Paul, I respect your point of view but I do not share it.
(Insert apology" dsl isp changed its name, fighting with egroups over
accepting new addy, hopefully multiples won't be received; apologies if they
Desires, intelligence, values, - rings true, up to a point. But it's sort
of like id, ego, superego. A way of naming and thus discussing something
about mind or personality that seems real to many of us, but not terribly
informative about how we function or could or should function.
I suggest that if we are affirming values (widely shared or otherwise) we
ought to affirm Respect for Human Autonomy. The idea that one individual may
better determine that individual's needs, wants, and means than another. The
idea that one may be mistaken, especially about other people.
I believe the evolutionary environment humans have adapted to, is that of
other humans. Hence the skill at detecting cheaters, free riders etc. - as
well as the adulation for those whose exploits demonstrate both a
specialness as an individual and a major contribution to the community as a
whole - success in two major areas of human endeavor. I think our great
teachers refer to this when they talk about harmony, about finding peace as
a part of the whole.
Another related value: voluntary decisions aren't only more whole-hearted
than compelled ones, they are more likely to be correct for the precise
individual circumstances. Summed over all humanity, these individual
decisions - sometimes competitive, sometimes cooperative, are the
well-spring of progress, both material and moral.
I see too much authoritarian direction in some views of the DKR - the right
thing made known and enforced upon the people, for example if we forbid
lipstick until all eat well.
I haven't seen any exponential growth yet. The Lilly in the pond taking 39
days to cover half the pond, and one day to cover the rest, like Moore's
law, may look exponential in the short run - in this case, over 40 days. But
the limits still exist.
In my not so humble opinion, I believe that we continue to need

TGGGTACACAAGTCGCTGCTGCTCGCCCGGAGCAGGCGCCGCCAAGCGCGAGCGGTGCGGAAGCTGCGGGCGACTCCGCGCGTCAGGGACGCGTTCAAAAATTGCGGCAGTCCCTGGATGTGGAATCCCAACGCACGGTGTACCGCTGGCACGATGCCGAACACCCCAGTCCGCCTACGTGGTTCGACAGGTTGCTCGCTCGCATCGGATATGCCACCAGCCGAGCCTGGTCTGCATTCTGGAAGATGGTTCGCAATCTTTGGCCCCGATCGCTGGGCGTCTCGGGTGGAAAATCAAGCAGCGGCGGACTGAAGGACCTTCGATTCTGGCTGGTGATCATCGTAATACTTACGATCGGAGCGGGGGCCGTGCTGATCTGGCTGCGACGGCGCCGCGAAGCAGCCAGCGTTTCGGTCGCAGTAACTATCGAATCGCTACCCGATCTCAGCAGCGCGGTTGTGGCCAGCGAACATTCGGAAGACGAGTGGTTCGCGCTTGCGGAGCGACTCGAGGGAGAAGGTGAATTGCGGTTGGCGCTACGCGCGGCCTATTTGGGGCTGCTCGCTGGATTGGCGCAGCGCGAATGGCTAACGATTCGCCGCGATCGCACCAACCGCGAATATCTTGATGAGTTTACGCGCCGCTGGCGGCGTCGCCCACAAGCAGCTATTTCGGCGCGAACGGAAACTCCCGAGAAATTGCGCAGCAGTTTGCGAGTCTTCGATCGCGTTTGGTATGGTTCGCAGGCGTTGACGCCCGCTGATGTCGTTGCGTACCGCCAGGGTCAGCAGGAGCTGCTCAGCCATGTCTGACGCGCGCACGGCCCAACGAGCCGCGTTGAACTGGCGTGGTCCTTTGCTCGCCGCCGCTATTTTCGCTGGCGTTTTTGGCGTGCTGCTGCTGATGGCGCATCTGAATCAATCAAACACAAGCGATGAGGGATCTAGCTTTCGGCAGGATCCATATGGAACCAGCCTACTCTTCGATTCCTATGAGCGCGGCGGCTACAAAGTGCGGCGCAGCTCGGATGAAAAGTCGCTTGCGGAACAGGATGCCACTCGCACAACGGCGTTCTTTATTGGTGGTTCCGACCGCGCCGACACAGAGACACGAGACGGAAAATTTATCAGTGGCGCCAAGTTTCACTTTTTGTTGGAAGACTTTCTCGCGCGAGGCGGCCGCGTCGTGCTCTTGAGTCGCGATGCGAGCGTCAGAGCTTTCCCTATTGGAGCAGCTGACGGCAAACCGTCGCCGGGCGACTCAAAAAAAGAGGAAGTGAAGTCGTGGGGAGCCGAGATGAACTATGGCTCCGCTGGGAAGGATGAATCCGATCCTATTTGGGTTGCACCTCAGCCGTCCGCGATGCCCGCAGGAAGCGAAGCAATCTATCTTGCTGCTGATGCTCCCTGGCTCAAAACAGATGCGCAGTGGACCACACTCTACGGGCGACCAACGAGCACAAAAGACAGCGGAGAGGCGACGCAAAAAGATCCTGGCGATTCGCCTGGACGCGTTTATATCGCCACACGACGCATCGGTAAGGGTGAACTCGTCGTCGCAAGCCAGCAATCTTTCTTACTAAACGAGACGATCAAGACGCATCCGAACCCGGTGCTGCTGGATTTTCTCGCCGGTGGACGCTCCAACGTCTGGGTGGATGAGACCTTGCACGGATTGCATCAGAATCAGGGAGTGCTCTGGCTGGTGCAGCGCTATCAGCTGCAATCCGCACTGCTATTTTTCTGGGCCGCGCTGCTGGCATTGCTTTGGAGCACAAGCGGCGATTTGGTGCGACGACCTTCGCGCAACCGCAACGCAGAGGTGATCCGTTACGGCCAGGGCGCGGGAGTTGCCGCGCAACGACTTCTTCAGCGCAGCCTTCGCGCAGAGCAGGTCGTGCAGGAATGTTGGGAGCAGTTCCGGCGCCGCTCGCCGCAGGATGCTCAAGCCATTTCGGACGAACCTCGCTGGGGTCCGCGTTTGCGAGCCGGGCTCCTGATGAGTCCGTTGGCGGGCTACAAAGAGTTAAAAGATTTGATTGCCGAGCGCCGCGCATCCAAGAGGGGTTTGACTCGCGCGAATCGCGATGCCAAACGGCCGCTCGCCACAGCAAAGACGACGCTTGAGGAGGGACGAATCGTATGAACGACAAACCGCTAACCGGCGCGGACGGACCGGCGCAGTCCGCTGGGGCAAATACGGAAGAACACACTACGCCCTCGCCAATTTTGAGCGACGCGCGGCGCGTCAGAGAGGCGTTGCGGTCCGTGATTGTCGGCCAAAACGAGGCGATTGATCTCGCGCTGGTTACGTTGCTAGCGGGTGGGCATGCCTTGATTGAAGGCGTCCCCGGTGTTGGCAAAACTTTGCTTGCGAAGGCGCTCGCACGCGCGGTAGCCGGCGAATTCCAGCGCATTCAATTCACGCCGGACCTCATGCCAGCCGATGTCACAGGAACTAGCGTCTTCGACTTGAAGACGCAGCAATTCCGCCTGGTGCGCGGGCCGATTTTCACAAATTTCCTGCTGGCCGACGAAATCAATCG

technological progress rather more than we need more humane distribution of
its fruits. As wealth grows, the willingness and the ability to lift those
of us lower on the food chain grows as well. More importantly, the prospect
of many coming to enjoy what formerly only a few could dream of remains
real. In practical terms, I think continued progress on three fronts to be
(1) We need more energy. Probably solar energy converted cheaply in space to
microwaves to then become electricity on the ground. Perhaps thermonuclear
or others not yet understood.
(2) We need more material resources, both as input materials and as a means
of disposing (at least temporarily) of wastes. Asteroid bodies come to mind
as one practical target here.
(3) We also need better ways of organizing and utilizing the energy and
material we do have. Nano-technology, genetic technology, and computational
technology are examples.
To instead retreat to a closed cycle model would require a complete change
in human nature, is not necessary, and is contrary to the desires of all but
the already well-off.
On the politics of meeting human needs, it has been shown that famine is a
distribution affect, not a supply and demand effect. Nonetheless a top-down
redistribution would kill the golden goose of competitive autonomous
There are other ways of attacking the distribution issue, for example by
extending to the poorest the benefits of capitalism.
In Bangladesh, the Grameen Bank has pioneered micro-lending managed at the
village level. Through the efforts of individuals empowered by its
micro-loans, extreme poverty has reduced from 1/3 of villagers to 10%.
Perhaps the DKR could lead to early recognition of many more successes like
this winner of many international prizes.
But I don't think the DKR itself will prosper, if the concept gets linked to